Last updated at Wed, 27 Sep 2017 18:38:28 GMT

This is a guest post from Shay Chen, an Information Security Researcher, Analyst, Tool Author and Speaker. The guy behind TECAPI , WAVSEP and WAFEP benchmarks.

Are social attacks that much easier to use, or is it the technology gap of exploitation engines that make social attacks more appealing?

While reading through the latest Verizon Data Breach Investigations Report, I naturally took note of the Web App Hacking section, and noticed the diversity of attacks presented under that category. One of the most notable elements was how prominent the use of stolen credentials and social vectors in general turned out to be, in comparison to "traditional" web attacks. Even SQL Injection (SQLi) - probably the most widely known (by humans) and supported attack vector (by tools) is far behind - and numerous application level attack vectors are not even represented in the charts.

Although it's obvious that in 2016 there are many additional attack vectors that can have a dire impact, attacks tied to the social element are still much more prominent, and the “traditional” web attacks being used all seem to be attacks supported out-of-the-box by the various scan engines out there.

It might be interesting to investigate a theory around the subject: are the attackers limited to attacks supported by commonly available tools? Are they further limited by the engines not catching up with the recent technology complexity?

With the recent advancements and changes in web technologies - single page applications, applications referencing multiple domains, exotic and complicated input vectors, scan barriers such as anti-CSRF mechanisms and CAPTCHA variations - even enterprise scale scanners have a hard time scanning modern application in a point-and-shoot scenario, and the typical single page application may require scan policy optimization to get it to work properly, let alone get the most out of the scan.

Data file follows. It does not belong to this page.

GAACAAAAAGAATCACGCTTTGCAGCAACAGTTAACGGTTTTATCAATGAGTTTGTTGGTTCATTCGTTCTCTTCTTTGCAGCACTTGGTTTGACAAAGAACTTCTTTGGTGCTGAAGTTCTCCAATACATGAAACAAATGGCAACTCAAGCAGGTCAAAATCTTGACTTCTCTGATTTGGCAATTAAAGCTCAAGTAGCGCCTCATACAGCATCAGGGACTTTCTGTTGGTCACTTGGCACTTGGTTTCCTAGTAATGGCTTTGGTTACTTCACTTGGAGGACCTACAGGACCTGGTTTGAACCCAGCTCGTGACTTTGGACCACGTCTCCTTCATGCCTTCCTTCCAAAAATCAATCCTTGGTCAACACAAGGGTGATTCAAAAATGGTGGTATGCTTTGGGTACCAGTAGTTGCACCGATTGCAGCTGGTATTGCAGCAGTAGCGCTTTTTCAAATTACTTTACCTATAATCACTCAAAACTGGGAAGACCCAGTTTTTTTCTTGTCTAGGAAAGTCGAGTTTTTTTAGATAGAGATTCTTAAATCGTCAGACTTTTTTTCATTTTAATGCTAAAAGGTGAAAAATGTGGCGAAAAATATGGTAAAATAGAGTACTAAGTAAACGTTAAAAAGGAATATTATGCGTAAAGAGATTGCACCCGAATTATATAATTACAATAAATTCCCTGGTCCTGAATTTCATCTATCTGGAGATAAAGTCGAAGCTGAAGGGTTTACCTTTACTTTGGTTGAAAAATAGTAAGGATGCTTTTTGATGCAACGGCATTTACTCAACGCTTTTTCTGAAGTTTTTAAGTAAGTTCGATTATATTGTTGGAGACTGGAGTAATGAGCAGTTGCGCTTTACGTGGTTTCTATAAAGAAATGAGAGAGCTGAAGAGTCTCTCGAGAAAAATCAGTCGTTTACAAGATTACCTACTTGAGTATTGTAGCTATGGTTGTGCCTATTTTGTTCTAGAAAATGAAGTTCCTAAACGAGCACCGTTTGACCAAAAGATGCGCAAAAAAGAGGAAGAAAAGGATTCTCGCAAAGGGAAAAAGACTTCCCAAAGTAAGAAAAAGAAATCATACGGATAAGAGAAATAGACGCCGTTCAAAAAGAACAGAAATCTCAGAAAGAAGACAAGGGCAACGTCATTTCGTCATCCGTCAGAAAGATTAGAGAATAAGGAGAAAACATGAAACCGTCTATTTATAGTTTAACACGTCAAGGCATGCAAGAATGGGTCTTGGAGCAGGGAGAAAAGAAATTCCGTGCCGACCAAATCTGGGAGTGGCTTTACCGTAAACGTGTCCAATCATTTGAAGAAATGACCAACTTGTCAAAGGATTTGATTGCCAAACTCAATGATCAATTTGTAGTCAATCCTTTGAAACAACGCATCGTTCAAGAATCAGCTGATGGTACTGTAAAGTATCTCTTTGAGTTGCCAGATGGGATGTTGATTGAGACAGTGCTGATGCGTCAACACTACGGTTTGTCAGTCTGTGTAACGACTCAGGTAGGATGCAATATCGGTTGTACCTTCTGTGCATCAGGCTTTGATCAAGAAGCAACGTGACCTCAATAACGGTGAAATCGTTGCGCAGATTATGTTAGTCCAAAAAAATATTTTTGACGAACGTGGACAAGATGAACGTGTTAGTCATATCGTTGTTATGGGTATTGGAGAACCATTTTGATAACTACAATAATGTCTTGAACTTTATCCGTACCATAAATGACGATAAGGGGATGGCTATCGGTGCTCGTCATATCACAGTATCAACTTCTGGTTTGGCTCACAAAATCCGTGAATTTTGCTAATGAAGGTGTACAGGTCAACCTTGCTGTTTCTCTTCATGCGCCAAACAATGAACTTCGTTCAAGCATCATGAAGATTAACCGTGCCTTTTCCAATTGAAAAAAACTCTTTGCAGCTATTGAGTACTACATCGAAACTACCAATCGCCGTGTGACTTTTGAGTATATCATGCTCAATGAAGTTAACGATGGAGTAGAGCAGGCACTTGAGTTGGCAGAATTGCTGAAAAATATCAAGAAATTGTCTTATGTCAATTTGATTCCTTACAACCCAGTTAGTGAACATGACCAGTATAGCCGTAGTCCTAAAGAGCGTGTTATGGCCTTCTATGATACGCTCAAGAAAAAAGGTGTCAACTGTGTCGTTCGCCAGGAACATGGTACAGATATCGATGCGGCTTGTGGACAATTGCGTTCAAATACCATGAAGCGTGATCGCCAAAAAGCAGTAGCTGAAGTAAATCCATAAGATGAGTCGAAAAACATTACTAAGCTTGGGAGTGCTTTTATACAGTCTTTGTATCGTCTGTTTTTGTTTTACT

Running phishing campaigns still requires a level of investment/effort from the attacker, at least as much as the configuration and use of capable, automated exploitation tools. Attackers appear to be choosing the former and that's a signal that presently there is a better ROI for these types of attacks.

If the exploitation engines that attackers are using face the same challenges as vulnerability scanner vendors - catching up with technology - then perhaps the technology complexity for automated exploitation engines is the real barrier that makes the social elements more appealing, and not only the availability of credentials and the success ratio of social attacks.

How about testing it for yourself?

If you have a modern single-page application in your organization (Angular, React, etc), and some method of monitoring attacks (WAF, logs, etc), note:

  • Which attacks are being executed on your apps?
  • Which pages/methods and parameters are getting attacked on a regular basis, and which pages/methods are not?
  • Are the pages being exempted technologically complex to crawl, activate or identify?

Maybe complexity isn't the enemy of security after all.